PROCUREMENT - Bid Protests - GAO procedures - Interested parties - Direct interest standards DIGEST: Protester is not an interested party under Bid Protest Regulations to protest conversion of invitation for bids (IFB) to negotiated procurement because it would not be in line for contract award under its theory of how bids should be evaluated and award made under the IFB. Schafer contends that the rejection of bids under the IFB was improper and that a contract for the base bid work and option No. 1 should have been awarded to it. Since Schafer is not an interested party under our Bid Protest Regulations. The IFB was amended six times. The amended IFB's supplementary instructions stated: "3.01 Base Bid: One lump sum bid is required ... "3.02 Options: There are two options.
B-239313, Aug 14, 1990, 90-2 CPD 124
PROCUREMENT - Bid Protests - GAO procedures - Interested parties - Direct interest standards DIGEST: Protester is not an interested party under Bid Protest Regulations to protest conversion of invitation for bids (IFB) to negotiated procurement because it would not be in line for contract award under its theory of how bids should be evaluated and award made under the IFB.
J. Vinton Schafer & Sons, Inc.:
J. Vinton Schafer Sons, Inc. protests the rejection of bids under invitation for bids (IFB) No. GS-11P90MKC0120, issued by the General Services Administration (GSA) for the construction of a parking garage and site utilities at the Archives II Building, College Park, Maryland, and conversion of the IFB to a negotiated procurement. Schafer contends that the rejection of bids under the IFB was improper and that a contract for the base bid work and option No. 1 should have been awarded to it.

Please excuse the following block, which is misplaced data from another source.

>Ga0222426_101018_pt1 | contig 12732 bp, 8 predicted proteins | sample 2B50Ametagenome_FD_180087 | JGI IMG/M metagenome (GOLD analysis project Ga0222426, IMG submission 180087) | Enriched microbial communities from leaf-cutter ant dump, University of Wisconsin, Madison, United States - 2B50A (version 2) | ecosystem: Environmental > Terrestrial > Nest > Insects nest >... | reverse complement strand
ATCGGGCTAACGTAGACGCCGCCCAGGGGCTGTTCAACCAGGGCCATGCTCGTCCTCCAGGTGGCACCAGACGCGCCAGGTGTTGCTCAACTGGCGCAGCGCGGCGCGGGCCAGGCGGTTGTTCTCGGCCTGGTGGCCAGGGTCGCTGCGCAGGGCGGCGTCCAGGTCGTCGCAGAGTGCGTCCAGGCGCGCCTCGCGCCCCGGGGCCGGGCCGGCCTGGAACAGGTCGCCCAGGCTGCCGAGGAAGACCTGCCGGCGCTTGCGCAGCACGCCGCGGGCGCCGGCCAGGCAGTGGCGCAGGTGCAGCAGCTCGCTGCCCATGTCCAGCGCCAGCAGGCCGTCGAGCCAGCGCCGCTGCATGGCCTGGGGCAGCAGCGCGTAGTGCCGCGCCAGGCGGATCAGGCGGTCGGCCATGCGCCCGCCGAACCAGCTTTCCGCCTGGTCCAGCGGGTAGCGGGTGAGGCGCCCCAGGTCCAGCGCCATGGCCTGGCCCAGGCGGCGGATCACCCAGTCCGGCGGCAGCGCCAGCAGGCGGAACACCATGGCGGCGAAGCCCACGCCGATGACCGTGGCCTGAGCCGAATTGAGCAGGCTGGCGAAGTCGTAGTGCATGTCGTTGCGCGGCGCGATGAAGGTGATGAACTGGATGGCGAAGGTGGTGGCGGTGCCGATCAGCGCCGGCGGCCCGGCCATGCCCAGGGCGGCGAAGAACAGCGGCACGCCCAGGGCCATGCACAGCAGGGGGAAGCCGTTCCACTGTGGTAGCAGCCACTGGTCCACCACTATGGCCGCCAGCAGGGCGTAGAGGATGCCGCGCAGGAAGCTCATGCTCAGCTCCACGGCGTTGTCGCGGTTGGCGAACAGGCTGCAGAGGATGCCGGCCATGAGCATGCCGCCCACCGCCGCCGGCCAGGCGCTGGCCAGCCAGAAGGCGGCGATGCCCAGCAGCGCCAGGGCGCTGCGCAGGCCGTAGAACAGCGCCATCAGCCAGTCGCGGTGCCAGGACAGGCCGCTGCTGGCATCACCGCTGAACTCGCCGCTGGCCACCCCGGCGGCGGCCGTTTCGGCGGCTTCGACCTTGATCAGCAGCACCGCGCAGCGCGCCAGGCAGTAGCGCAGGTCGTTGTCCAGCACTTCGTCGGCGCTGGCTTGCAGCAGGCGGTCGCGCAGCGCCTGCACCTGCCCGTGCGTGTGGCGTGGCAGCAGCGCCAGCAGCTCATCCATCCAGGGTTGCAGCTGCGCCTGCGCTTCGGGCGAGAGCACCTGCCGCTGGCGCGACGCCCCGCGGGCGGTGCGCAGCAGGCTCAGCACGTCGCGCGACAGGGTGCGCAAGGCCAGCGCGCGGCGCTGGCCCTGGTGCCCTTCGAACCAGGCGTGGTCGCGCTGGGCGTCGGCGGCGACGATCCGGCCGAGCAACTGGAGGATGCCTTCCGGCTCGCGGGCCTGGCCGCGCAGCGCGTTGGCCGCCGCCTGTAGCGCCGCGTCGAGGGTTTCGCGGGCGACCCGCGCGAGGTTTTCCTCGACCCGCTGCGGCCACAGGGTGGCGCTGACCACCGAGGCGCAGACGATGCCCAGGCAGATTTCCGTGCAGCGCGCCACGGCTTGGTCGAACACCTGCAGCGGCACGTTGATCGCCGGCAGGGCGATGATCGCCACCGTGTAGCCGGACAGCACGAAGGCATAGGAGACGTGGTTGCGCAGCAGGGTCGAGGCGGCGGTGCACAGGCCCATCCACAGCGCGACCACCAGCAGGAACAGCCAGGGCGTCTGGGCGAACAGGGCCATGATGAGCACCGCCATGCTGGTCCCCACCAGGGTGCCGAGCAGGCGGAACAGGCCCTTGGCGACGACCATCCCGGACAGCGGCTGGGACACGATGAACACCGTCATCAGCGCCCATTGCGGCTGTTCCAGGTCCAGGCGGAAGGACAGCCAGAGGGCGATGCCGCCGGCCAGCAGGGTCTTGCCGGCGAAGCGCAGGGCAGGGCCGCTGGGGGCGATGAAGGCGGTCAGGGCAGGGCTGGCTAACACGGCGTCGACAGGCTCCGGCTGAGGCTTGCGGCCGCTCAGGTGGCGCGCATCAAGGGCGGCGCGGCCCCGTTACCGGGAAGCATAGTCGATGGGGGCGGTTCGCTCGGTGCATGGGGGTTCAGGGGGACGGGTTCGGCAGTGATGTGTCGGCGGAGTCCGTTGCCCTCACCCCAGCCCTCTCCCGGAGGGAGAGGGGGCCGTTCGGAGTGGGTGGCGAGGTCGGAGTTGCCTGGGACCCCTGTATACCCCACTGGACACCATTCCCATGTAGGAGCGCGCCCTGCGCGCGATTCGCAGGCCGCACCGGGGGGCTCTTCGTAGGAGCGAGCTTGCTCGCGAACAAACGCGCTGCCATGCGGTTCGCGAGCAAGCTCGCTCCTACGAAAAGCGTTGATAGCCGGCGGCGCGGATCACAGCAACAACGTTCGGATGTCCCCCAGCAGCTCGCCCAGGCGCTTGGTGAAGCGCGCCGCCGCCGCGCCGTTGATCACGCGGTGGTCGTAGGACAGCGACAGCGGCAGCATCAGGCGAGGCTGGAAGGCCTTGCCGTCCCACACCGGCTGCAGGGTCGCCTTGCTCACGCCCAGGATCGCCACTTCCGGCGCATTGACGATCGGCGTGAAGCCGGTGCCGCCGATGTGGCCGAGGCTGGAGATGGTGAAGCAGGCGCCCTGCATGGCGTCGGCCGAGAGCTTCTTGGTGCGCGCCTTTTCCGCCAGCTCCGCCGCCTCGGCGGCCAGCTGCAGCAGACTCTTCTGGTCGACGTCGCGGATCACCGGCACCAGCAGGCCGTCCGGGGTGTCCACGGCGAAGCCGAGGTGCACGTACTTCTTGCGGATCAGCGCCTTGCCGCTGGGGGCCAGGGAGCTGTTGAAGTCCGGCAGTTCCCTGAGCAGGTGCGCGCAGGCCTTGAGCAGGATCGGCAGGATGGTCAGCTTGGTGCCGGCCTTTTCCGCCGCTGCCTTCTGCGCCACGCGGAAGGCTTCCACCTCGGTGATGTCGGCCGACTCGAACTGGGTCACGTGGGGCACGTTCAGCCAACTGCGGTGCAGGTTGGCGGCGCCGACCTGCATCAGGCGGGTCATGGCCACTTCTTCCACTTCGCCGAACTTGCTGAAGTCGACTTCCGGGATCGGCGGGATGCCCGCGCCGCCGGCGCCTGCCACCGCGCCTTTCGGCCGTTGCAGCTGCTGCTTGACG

We dismiss the protest, since Schafer is not an interested party under our Bid Protest Regulations.
The IFB, issued on December 19, 1989, requested a single lump-sum bid for the work. The IFB was amended six times. Amendment No. 3 to the IFB, dated January 18, made various revisions to the specifications and added an option No. 1, which provided for the installation of aluminum grilles on the stand-off mounting outside of and along the face of spandrels and around stair towers. Amendment No. 6, dated January 30, established February 9 as the new bid opening date and, among other things, added option No. 2 which called for an alternate precast prestressed concrete framing system.
The bid schedule for the IFB, as amended by amendment No. 6, provided space for prices for the base bid and the options. The amended IFB's supplementary instructions stated:
"3.01 Base Bid: One lump sum bid is required ...
"3.02 Options: There are two options.
"A. An option is required, stating the amount to be added to or deducted from the Base Bid amount for the inclusion of each of the following additions/deletions to the work, including all adjustments as required by the additions/deletions."
This amended instruction also advised bidders that the low bidder for the purpose of contract award "is the responsible bidder offering the lowest aggregate price for (1) the base bid ... plus (2) all options designated to be evaluated. The evaluation of options will not obligate the government to exercise the options."
Seven bids were received by bid opening on February 9. Charles H. Tompkins Co. submitted the lowest base bid; Schafer submitted the lowest aggregate bid for the base bid work plus option No. 1; and Donahoe Construction Company submitted the lowest aggregate bid of those bidders who submitted bids on option No. 2, for the base bid work plus both options No. 1 and No. 2.